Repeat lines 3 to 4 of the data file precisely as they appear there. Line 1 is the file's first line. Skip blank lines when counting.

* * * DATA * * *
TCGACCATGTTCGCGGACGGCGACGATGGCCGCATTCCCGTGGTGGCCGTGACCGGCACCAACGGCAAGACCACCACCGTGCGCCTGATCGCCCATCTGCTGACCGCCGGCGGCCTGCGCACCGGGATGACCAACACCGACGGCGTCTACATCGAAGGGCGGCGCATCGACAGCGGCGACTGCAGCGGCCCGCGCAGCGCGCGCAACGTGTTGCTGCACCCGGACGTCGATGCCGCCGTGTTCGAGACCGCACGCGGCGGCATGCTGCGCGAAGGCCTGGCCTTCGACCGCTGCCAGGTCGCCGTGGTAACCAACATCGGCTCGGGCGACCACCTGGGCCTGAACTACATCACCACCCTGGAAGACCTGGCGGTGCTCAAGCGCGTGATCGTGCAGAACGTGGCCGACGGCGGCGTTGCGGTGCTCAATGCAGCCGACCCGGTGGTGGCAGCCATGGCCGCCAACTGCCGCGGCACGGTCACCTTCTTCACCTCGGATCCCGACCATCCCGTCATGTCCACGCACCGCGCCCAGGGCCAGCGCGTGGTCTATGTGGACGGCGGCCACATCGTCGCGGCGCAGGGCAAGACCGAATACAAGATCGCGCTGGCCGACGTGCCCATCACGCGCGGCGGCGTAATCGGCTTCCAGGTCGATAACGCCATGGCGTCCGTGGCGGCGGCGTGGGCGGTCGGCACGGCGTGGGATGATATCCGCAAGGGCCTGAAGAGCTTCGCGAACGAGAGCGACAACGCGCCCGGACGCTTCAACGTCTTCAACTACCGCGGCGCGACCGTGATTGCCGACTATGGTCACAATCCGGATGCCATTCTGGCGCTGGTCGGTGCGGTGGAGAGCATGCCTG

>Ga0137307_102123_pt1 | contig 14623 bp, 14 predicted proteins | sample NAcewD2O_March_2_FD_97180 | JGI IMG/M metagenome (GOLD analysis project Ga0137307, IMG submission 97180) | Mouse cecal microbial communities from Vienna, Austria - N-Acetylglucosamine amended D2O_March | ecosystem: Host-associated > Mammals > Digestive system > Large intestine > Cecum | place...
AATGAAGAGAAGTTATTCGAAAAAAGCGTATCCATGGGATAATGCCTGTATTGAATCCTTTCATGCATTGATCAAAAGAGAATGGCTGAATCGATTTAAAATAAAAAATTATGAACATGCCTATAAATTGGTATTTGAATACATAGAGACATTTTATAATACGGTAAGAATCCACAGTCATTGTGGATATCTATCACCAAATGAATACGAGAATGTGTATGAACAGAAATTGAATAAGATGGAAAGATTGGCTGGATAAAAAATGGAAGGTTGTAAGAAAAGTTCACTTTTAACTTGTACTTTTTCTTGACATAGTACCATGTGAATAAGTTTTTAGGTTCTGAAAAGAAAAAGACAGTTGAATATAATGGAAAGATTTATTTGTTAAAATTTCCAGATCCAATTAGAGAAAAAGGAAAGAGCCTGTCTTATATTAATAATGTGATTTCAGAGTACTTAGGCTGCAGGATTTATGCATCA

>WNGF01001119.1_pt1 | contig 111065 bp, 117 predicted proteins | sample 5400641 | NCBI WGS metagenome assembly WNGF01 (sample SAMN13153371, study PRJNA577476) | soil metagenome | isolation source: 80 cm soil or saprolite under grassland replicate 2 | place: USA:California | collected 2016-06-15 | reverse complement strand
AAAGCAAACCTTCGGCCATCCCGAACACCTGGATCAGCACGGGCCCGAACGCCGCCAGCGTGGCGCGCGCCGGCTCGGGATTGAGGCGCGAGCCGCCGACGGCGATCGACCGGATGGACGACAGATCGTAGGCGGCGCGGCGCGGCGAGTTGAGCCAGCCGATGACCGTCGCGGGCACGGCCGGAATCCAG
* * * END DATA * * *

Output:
AATGAAGAGAAGTTATTCGAAAAAAGCGTATCCATGGGATAATGCCTGTATTGAATCCTTTCATGCATTGATCAAAAGAGAATGGCTGAATCGATTTAAAATAAAAAATTATGAACATGCCTATAAATTGGTATTTGAATACATAGAGACATTTTATAATACGGTAAGAATCCACAGTCATTGTGGATATCTATCACCAAATGAATACGAGAATGTGTATGAACAGAAATTGAATAAGATGGAAAGATTGGCTGGATAAAAAATGGAAGGTTGTAAGAAAAGTTCACTTTTAACTTGTACTTTTTCTTGACATAGTACCATGTGAATAAGTTTTTAGGTTCTGAAAAGAAAAAGACAGTTGAATATAATGGAAAGATTTATTTGTTAAAATTTCCAGATCCAATTAGAGAAAAAGGAAAGAGCCTGTCTTATATTAATAATGTGATTTCAGAGTACTTAGGCTGCAGGATTTATGCATCA

>WNGF01001119.1_pt1 | contig 111065 bp, 117 predicted proteins | sample 5400641 | NCBI WGS metagenome assembly WNGF01 (sample SAMN13153371, study PRJNA577476) | soil metagenome | isolation source: 80 cm soil or saprolite under grassland replicate 2 | place: USA:California | collected 2016-06-15 | reverse complement strand